Another consideration is the degree of interdependence between the buyer and seller. Both parties need each other, so the real issue concerns where the balance of power lies. Power is a function of dependency. That is, the more the seller is dependent on the buyer, the more power the buyer has.
Dependency is determined by how much one party needs the resources (i.e., products, revenue) controlled by the other party and the availability of those resources from alternative sources. If the buyer is purchasing a critical item from a vendor who is the only available source of supply, the buyer’s heavy dependency enhances the seller’s negotiating power.
Negotiation can be further characterised by the number of issues involved. The willingness to pay or receive a certain price may interact with other issues. The existence of multiple issues to be jointly resolved through negotiation permits the parties to enlarge the size of the total pie before determining how much each side is to receive. However, it is a real challenge to determine which trade-offs the other party will be inclined to make when multiple issues are involved.
Also, the existence of time constraints should be noted. By optimally using the time frame available, the disadvantages of hasty negotiation by one party can be averted. In addition, the degree to which the negotiation is public is important. If different terms are worked out with various customer accounts, the ability to negotiate flexibly with any one account is affected by how much other customers learn of the tactics used and final terms agreed upon. Competitors are also in a position to benefit from learning a firm’s negotiation strategy.
Further, negotiations can be repetitive or nonrepetitive. That is, will this be a one-time sale, or might there be frequent negotiations in the future? Repetitive bargaining usually finds the parties adopting a more co-operative stance. Separately, the marketer should evaluate the presence of any linkage effects, that is, circumstances in which a particular negotiation and its outcome are linked to other negotiations. Obstacles can sometimes be overcome by using linkages creatively.
Finally, the location of the negotiation is a factor. There may be a psychological benefit, as well as an ability to control the agenda of the proceedings, when the party negotiates on its home turf.
One side can enhance its own bargaining position by negotiating in an environment in which support people are readily available. Alternatively, negotiating on the other side’s turf allows one to learn firsthand about the needs and capabilities of the other party.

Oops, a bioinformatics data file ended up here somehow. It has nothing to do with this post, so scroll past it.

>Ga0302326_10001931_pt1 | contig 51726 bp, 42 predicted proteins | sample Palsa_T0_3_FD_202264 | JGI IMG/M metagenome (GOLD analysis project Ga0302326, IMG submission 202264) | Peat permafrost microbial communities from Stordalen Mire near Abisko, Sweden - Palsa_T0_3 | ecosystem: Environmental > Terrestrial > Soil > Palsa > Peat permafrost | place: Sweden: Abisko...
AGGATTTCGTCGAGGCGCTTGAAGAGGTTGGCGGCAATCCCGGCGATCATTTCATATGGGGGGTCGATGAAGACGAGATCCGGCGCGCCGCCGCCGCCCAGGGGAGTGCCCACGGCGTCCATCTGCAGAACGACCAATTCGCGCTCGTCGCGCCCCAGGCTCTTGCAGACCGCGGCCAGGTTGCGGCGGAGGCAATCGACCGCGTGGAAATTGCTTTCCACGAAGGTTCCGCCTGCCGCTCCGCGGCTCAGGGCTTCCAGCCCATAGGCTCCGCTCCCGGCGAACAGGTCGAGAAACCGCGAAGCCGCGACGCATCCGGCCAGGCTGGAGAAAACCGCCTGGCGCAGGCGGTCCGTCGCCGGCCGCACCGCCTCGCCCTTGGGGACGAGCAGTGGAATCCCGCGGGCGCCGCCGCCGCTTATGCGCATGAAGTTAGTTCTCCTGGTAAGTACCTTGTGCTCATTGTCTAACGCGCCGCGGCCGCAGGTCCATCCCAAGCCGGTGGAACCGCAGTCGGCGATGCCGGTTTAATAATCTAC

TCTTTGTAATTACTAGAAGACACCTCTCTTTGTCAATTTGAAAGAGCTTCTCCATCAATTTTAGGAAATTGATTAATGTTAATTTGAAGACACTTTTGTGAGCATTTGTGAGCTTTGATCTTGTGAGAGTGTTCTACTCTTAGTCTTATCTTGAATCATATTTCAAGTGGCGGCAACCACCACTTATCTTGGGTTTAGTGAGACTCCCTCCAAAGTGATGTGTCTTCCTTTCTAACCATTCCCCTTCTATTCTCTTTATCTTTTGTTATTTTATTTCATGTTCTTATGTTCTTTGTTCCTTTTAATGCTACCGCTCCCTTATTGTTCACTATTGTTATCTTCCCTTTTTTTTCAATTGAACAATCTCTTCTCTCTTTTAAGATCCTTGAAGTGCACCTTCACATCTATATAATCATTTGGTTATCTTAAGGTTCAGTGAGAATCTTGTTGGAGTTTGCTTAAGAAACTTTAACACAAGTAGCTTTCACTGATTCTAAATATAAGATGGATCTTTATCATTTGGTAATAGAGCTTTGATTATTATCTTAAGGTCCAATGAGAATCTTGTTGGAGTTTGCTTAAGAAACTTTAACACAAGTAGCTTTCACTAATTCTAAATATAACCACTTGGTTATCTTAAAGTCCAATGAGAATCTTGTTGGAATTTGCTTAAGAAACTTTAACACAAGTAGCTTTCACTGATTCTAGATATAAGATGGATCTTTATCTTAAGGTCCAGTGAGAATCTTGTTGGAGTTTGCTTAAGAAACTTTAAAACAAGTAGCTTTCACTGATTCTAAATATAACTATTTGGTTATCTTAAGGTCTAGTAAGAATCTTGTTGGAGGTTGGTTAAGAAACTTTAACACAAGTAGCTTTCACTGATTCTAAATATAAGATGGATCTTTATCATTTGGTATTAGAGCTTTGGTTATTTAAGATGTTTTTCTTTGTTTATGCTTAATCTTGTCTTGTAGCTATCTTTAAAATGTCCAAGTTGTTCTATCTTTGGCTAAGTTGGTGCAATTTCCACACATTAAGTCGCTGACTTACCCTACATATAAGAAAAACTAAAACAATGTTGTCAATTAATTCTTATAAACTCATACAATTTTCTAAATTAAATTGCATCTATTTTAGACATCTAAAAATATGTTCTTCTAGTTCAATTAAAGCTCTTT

In preparing to negotiate, the marketer needs to consider some fundamental questions. Of these, the most important are:
• What do I want to achieve through negotiation, and why?
• What does the buyer want to achieve, and why?
The answers to these questions will define the negotiation atmosphere. If they cannot be answered satisfactorily, it may be that one or the other of the parties does not understand their own needs. Failure to understand needs may suggest that the necessary time and commitments have not been expended in preparing to negotiate. However, it may be impossible to answer these questions prior to substantive discussions between the parties. Needs often emerge in the discovery process of give-and-take during preliminary discussions.
Clearly defining needs allows a negotiator to establish meaningful aspirations. Their level and limit define aspirations. In a best-case scenario, the level of aspiration is the level of benefit sought, the specific goal the negotiator professes to seek. An aspiration limit is the ultimate fall-back Position of a negotiator. It is the irreducible minimum below which he is unwilling to go.
In price negotiations, the needs of buyer and seller are a function of value derived and value imparted (see paper 1). While negotiations may ostensibly revolve around price, the other components of the product offering (quality, volume of purchases, service delivery financing, return policies, etc.) may be on the agenda of the vendor or the customer. While buyers will tend to verbally emphasise price throughout the bargaining, any of these product aspects can serve as a negotiable issue while price remains firm. In fact, market studies have demonstrated that among industrial buyers, premium price differentials of as much as 20 percent are acceptable if accompanied by superior product attributes. Further, the more issues there are in a negotiation, the greater the opportunities for compromise and creative bargaining. If price is the sole issue, flexibility may be limited to the various dimensions of price (e.g., volume discounts, time of payment, inflation clauses). Clearly, then, the negotiator needs to view the bargaining process from a broader perspective.
A Strategic Framework for Managing Price Negotiations
- Data Collection
- Organising Facts and Assumptions
- Prioritising Issues
- Establishing Settlement Ranges
- Determining Bargaining Methods
- Selecting Place
- Deciding. upon Tactics